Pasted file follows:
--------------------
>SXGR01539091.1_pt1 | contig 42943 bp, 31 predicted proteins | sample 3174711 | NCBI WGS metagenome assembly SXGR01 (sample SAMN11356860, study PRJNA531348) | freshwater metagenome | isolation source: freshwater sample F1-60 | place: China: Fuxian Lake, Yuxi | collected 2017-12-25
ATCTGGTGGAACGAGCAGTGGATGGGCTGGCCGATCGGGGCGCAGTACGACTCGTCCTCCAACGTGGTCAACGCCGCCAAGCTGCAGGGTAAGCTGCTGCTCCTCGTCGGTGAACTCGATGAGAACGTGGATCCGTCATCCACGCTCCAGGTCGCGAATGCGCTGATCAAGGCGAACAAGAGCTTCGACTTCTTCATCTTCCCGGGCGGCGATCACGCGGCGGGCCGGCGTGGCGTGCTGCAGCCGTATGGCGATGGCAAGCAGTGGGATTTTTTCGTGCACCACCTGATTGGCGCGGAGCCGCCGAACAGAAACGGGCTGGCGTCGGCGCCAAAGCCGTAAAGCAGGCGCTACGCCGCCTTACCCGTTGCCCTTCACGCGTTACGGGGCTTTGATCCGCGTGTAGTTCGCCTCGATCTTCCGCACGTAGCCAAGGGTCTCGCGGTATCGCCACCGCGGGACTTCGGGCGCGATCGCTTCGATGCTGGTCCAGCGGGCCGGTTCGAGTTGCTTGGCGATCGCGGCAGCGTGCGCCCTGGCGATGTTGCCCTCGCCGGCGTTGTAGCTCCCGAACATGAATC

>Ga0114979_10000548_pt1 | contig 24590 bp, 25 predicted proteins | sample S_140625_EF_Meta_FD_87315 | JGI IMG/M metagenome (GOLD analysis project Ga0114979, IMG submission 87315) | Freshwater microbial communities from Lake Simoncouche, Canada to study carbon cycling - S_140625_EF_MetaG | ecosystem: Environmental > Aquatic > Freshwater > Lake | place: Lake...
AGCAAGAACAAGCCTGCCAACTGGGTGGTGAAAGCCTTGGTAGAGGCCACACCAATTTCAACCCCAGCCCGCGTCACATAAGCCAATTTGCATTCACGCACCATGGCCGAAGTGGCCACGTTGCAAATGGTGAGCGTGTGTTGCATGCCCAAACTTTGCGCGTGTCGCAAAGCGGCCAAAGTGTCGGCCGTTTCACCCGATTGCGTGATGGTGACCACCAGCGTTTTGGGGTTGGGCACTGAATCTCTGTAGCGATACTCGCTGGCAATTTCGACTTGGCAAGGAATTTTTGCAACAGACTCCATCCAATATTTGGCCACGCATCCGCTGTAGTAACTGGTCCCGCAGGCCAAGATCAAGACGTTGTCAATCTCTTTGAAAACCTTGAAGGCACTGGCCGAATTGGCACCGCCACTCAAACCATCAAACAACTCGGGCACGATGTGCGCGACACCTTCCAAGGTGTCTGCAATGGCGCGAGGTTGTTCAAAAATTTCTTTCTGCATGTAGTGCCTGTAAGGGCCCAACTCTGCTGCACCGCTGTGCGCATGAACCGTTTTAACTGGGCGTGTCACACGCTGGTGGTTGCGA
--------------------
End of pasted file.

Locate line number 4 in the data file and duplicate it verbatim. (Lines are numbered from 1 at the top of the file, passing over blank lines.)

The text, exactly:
AGCAAGAACAAGCCTGCCAACTGGGTGGTGAAAGCCTTGGTAGAGGCCACACCAATTTCAACCCCAGCCCGCGTCACATAAGCCAATTTGCATTCACGCACCATGGCCGAAGTGGCCACGTTGCAAATGGTGAGCGTGTGTTGCATGCCCAAACTTTGCGCGTGTCGCAAAGCGGCCAAAGTGTCGGCCGTTTCACCCGATTGCGTGATGGTGACCACCAGCGTTTTGGGGTTGGGCACTGAATCTCTGTAGCGATACTCGCTGGCAATTTCGACTTGGCAAGGAATTTTTGCAACAGACTCCATCCAATATTTGGCCACGCATCCGCTGTAGTAACTGGTCCCGCAGGCCAAGATCAAGACGTTGTCAATCTCTTTGAAAACCTTGAAGGCACTGGCCGAATTGGCACCGCCACTCAAACCATCAAACAACTCGGGCACGATGTGCGCGACACCTTCCAAGGTGTCTGCAATGGCGCGAGGTTGTTCAAAAATTTCTTTCTGCATGTAGTGCCTGTAAGGGCCCAACTCTGCTGCACCGCTGTGCGCATGAACCGTTTTAACTGGGCGTGTCACACGCTGGTGGTTGCGA